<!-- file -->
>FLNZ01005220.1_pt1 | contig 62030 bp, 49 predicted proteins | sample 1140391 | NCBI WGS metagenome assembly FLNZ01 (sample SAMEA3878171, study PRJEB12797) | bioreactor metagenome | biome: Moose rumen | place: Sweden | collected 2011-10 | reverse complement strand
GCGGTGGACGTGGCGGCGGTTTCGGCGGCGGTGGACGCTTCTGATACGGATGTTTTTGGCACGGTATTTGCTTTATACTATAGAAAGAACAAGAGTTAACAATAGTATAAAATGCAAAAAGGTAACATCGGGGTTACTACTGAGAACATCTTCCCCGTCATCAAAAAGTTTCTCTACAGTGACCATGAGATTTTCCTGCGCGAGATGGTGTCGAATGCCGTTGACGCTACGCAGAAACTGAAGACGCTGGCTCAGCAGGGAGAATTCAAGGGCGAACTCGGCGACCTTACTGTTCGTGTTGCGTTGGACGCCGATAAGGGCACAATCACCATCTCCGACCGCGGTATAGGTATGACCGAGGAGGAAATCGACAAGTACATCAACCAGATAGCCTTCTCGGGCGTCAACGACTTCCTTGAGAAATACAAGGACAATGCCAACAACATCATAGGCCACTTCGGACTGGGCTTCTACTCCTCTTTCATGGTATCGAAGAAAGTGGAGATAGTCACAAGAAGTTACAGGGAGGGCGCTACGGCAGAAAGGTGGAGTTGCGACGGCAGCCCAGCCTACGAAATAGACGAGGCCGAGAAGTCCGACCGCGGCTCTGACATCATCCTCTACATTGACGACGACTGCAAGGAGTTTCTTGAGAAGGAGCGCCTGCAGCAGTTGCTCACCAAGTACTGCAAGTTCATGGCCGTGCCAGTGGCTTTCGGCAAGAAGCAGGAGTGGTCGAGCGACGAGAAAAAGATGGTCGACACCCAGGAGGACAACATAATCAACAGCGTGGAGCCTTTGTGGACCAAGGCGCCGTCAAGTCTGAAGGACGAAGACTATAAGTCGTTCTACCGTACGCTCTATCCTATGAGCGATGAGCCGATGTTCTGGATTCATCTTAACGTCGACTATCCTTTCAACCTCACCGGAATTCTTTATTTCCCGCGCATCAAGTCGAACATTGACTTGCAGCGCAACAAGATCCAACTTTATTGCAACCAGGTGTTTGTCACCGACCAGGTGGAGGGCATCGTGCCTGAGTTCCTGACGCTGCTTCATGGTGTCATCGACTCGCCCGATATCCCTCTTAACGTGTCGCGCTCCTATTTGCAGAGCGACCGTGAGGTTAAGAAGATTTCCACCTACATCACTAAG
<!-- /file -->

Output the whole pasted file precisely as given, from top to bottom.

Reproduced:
>FLNZ01005220.1_pt1 | contig 62030 bp, 49 predicted proteins | sample 1140391 | NCBI WGS metagenome assembly FLNZ01 (sample SAMEA3878171, study PRJEB12797) | bioreactor metagenome | biome: Moose rumen | place: Sweden | collected 2011-10 | reverse complement strand
GCGGTGGACGTGGCGGCGGTTTCGGCGGCGGTGGACGCTTCTGATACGGATGTTTTTGGCACGGTATTTGCTTTATACTATAGAAAGAACAAGAGTTAACAATAGTATAAAATGCAAAAAGGTAACATCGGGGTTACTACTGAGAACATCTTCCCCGTCATCAAAAAGTTTCTCTACAGTGACCATGAGATTTTCCTGCGCGAGATGGTGTCGAATGCCGTTGACGCTACGCAGAAACTGAAGACGCTGGCTCAGCAGGGAGAATTCAAGGGCGAACTCGGCGACCTTACTGTTCGTGTTGCGTTGGACGCCGATAAGGGCACAATCACCATCTCCGACCGCGGTATAGGTATGACCGAGGAGGAAATCGACAAGTACATCAACCAGATAGCCTTCTCGGGCGTCAACGACTTCCTTGAGAAATACAAGGACAATGCCAACAACATCATAGGCCACTTCGGACTGGGCTTCTACTCCTCTTTCATGGTATCGAAGAAAGTGGAGATAGTCACAAGAAGTTACAGGGAGGGCGCTACGGCAGAAAGGTGGAGTTGCGACGGCAGCCCAGCCTACGAAATAGACGAGGCCGAGAAGTCCGACCGCGGCTCTGACATCATCCTCTACATTGACGACGACTGCAAGGAGTTTCTTGAGAAGGAGCGCCTGCAGCAGTTGCTCACCAAGTACTGCAAGTTCATGGCCGTGCCAGTGGCTTTCGGCAAGAAGCAGGAGTGGTCGAGCGACGAGAAAAAGATGGTCGACACCCAGGAGGACAACATAATCAACAGCGTGGAGCCTTTGTGGACCAAGGCGCCGTCAAGTCTGAAGGACGAAGACTATAAGTCGTTCTACCGTACGCTCTATCCTATGAGCGATGAGCCGATGTTCTGGATTCATCTTAACGTCGACTATCCTTTCAACCTCACCGGAATTCTTTATTTCCCGCGCATCAAGTCGAACATTGACTTGCAGCGCAACAAGATCCAACTTTATTGCAACCAGGTGTTTGTCACCGACCAGGTGGAGGGCATCGTGCCTGAGTTCCTGACGCTGCTTCATGGTGTCATCGACTCGCCCGATATCCCTCTTAACGTGTCGCGCTCCTATTTGCAGAGCGACCGTGAGGTTAAGAAGATTTCCACCTACATCACTAAG